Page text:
The African Revolution and not ‘Renaissance'
That first edition of the AC pioneered the idea of an African revolution saying the peoples of the continent needed the "liberating spirit of Communism" in order to be free of the forces of imperialism. It is a point worth noting that the founders spoke of an African "revolution" not an African "Renaissance". They wanted an uprising which was rooted in African realities not a conversion which copied the European Renaissance.
The heroic contribution of SACP freedom fighters to the liberation struggle will perhaps never be completely documented and understood, particularly by future generations. One of their greatest achievements was to enrich political discourse through published material and to lead and develop public debate in the movement. While the struggle against racial discrimination defined the liberation struggle, a succession of SACP leaders promoted an understanding of the class struggle, and the intersection between racial and class divides and struggles in South African society. The AC was one of the mediums which reflected and supported years of fearless political activism and thinking through examining topical issues of the time from a communist perspective.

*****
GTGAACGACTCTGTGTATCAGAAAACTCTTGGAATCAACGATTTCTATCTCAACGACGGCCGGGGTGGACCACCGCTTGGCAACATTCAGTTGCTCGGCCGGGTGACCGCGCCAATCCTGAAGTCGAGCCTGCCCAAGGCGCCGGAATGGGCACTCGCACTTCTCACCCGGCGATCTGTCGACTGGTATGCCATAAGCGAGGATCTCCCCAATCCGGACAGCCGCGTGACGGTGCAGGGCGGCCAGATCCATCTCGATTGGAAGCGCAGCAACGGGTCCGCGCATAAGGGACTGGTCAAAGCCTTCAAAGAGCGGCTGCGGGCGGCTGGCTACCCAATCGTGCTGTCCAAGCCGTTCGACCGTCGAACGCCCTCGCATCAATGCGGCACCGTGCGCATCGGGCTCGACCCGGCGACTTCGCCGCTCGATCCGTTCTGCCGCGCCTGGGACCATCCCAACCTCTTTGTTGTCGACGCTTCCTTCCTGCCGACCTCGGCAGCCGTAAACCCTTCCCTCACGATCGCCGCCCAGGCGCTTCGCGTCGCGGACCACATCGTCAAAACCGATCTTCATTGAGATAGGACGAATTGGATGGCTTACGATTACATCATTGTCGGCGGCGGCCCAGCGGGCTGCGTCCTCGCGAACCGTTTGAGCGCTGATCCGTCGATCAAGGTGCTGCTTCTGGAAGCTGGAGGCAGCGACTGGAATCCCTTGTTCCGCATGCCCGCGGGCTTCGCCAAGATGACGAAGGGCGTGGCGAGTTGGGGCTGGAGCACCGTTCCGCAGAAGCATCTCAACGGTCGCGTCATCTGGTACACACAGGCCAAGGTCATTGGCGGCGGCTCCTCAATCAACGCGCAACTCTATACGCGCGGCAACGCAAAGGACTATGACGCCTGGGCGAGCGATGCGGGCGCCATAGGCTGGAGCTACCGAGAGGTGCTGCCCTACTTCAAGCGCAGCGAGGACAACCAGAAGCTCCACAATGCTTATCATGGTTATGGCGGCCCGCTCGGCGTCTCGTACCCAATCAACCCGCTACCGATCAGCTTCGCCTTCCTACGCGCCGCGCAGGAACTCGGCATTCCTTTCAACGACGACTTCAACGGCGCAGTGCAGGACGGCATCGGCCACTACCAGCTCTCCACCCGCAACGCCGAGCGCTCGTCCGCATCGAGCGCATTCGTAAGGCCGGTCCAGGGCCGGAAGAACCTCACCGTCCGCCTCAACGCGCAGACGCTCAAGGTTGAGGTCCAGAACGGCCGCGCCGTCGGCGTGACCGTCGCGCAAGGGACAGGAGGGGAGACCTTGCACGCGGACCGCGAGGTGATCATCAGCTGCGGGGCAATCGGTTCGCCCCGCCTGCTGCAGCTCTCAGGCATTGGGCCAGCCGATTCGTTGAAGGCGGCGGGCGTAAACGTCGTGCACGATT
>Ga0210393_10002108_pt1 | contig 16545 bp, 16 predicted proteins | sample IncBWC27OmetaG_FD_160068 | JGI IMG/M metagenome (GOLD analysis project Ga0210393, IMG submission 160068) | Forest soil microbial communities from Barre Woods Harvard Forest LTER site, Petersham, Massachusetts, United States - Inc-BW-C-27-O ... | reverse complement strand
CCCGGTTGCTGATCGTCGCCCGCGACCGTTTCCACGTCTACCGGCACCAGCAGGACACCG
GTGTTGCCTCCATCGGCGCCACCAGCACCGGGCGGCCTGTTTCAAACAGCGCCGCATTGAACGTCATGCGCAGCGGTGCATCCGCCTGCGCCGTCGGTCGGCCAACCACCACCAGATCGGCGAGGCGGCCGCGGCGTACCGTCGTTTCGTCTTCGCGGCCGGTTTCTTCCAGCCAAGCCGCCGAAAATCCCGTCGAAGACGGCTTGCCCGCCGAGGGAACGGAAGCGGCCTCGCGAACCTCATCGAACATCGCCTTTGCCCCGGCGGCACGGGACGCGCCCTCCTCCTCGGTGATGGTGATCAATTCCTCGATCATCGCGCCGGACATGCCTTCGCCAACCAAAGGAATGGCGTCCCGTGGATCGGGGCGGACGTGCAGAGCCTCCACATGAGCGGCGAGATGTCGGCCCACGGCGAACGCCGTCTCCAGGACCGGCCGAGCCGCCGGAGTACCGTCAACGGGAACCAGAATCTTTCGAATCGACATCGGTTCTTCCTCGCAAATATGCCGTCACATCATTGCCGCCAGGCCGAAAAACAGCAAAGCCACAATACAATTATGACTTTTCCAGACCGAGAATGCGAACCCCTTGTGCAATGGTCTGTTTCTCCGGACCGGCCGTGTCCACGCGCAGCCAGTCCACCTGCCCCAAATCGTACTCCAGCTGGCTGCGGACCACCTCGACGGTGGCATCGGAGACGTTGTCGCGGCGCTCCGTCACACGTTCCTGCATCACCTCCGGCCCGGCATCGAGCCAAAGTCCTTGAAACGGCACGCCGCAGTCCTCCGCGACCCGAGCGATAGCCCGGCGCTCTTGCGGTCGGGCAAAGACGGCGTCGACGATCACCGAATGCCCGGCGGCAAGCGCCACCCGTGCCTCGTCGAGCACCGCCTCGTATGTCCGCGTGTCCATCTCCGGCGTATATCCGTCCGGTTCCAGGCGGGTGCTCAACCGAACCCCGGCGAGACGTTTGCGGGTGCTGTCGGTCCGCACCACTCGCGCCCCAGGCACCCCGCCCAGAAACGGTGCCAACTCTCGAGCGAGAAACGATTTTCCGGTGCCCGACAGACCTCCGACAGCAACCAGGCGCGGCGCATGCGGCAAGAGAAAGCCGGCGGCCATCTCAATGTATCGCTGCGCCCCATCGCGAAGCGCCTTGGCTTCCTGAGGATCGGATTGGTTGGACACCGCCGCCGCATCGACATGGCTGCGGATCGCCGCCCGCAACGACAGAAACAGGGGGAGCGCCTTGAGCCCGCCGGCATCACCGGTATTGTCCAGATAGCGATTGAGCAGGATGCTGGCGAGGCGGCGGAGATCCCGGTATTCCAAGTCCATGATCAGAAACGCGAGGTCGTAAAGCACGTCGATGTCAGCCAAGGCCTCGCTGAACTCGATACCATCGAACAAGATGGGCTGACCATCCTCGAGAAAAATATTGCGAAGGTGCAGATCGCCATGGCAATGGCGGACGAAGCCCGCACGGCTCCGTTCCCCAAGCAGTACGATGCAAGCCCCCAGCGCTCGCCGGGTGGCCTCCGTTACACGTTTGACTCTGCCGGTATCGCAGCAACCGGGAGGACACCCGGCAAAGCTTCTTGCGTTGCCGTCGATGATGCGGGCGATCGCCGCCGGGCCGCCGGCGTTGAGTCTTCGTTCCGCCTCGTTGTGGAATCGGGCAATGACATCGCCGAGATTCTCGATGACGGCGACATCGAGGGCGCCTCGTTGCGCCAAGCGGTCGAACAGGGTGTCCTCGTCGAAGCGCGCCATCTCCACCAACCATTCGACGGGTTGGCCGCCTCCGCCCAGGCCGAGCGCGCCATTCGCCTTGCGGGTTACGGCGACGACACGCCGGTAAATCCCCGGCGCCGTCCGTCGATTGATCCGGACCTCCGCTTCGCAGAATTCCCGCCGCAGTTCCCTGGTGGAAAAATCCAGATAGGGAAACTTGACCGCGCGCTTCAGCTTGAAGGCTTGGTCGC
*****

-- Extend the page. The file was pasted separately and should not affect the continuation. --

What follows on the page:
The pioneering role of communists on progressive media in South Africa
The SACP is proud of its role promoting and cultivating progressive media in South Africa. Umsebenzi (The Worker) played a pioneering role in the late 20's and early 30's as a platform for internal and external communication for the working class.
The apartheid machinery did its damnest to restrict, ban or close publications, and in so doing constrain the flow of information and political knowledge in South Africa. Lobbies for censorship can be traced back to at least 1898 in the Cape but the rise to power of the Nationalist Party government in 1948 ushered in unprecedented degrees of censorship. Over the next 37 years, over one hundred laws restricting the flow of information wiped away all semblance of press freedom.